Monday, 30 January 2012



Gruesome journey over 150 miles of ice and snow
 with seven dead men.

Daily Times - Journal Fort William, Ontario  Monday February 22, 1909

With the corpses of seven men whose lives were snuffed out in an instatnt in a premature explosion on the Transcontinental railway,  a single bob sleigh, accompanied by three weary and travel stained men, arrived in Nipigon last Saturday, after having conveyed its gruesome burden over 135 miles of lakes , rivers and brush covered hils.

Since alst tuesday, the day succeeding that of the explosion, the men had been on one of the most awesome journeys ever recorded in this part of the west.

While tamping in a rock cut, some 15 feet in depth, last Monday, Nels Munson, foreman of a crew of nine men, accidently struck a charge of dynamite. When the debris occasioned by the explosion which resulted had been cleared away, it was found that only two members of the party had survived. Four lay buried beneath tons of earth and broken rock, while three had been mangled almost beyond recognition. The whole face of the cut, close to which all nine men were standing, fell in. No one has been able to account for the miraculous escape of the two survivors.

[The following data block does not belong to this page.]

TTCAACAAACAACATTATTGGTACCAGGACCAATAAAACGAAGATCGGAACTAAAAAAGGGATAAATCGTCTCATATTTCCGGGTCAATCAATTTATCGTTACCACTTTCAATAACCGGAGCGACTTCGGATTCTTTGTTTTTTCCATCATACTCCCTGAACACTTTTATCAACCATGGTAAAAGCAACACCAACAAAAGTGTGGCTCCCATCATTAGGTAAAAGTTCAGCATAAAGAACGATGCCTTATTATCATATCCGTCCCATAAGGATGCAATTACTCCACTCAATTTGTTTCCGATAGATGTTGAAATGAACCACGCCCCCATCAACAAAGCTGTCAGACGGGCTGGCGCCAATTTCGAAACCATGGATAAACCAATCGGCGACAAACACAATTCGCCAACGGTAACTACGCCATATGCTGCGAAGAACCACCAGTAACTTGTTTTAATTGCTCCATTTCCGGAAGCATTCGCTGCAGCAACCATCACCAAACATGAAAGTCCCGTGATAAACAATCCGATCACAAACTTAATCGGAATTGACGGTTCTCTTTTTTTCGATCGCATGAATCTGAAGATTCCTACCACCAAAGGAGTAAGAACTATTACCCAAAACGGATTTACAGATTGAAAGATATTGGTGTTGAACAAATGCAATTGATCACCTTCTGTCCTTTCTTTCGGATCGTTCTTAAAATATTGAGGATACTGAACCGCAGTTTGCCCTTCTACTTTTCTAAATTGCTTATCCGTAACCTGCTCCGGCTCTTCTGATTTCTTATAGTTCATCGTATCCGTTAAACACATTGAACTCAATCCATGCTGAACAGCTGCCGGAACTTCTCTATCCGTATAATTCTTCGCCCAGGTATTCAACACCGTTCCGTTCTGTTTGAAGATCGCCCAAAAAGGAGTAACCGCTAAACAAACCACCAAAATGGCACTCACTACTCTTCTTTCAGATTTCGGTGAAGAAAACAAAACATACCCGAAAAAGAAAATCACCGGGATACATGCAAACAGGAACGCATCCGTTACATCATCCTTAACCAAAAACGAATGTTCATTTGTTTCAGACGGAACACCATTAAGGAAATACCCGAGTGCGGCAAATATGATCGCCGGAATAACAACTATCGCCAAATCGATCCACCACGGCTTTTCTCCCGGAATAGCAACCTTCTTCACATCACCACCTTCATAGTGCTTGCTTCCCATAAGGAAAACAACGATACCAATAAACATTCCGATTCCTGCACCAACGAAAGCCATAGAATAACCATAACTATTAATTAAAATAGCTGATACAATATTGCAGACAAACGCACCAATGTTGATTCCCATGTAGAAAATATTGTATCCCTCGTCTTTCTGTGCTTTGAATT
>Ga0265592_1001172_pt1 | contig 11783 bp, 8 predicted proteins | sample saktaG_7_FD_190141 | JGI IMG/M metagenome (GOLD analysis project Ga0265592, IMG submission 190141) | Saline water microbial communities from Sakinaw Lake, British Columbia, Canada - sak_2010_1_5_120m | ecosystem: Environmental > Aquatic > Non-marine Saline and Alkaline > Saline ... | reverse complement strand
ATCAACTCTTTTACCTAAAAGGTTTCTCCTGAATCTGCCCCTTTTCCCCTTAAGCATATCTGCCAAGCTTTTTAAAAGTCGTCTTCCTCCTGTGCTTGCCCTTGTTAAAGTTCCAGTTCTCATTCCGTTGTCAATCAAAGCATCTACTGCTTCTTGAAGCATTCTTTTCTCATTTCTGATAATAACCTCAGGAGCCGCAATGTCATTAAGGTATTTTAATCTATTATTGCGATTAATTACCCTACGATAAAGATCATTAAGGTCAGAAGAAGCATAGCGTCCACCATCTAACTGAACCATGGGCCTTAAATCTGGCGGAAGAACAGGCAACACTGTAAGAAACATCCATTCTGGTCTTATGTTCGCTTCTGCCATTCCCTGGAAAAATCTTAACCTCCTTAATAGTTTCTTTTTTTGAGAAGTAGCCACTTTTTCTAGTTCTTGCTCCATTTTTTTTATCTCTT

The men killed were; Nels Munson, foreman; Knute lundquist, Knute Nelson(later identified as Bjornset, 2005), Anton Gustafson, Magnus Anderson, Oscar Lundgren, Oscar Sjblom (Sjoblom).

Sjblom (Sjoblom) was a Norwegian (no, we have identified him as a Swede 2005), and the others were Swedes. (Bjorneset/Nelson was the Norwegian, 2005) They were in the employ of McCaffery and McQuaig, subcontractors under the Nipigon Construction Comapany. All were experienced at their work.

No cries were heard at the time nor following the explosion. It is thought that not one of the seven men knew that an accident had occurred. It was several minutes before either of the two men who had passed safely through the shadow of death realized what had happened. Although they were so wedged in by the falling rock that it was impossible for them to move more than a few inches, the two survivors were not even seriously bruised.

it was more than two hours before two score of willing hands could remove the debris form some of the bodies. All but two had died where they stood.

It was the break of day on the following morning that the long death march, which will form one of the most appalling chapters ofthe great railway, was  begun. The only means of conveyance was the primitive bob sleigh. The trail is difficult to traverse under the best of conditions.

Knowing that the testimony of the two survivors, the only living eye-witnesses, would be required at the inquest, the superintendent of the camp advised them to accompany the driver of the team. They traveled from early morning until late evening, and took turns watching their charges by night.

The two survivors were on the verge of collapse when they arrived in Nipigon. One of them had accompanied two of the men killed across the same trail a short time before.

Crown Attorney Langworthy and Coroner Brown of port Arthur returned from Nipigon, where the inquest was held. There was no evidence produced at the inquiry to show that anyone had been to blame.

Both the foreman, who was doing the tamping and his helper were accustomed to the use of dynamite. The tools used were new and in good order.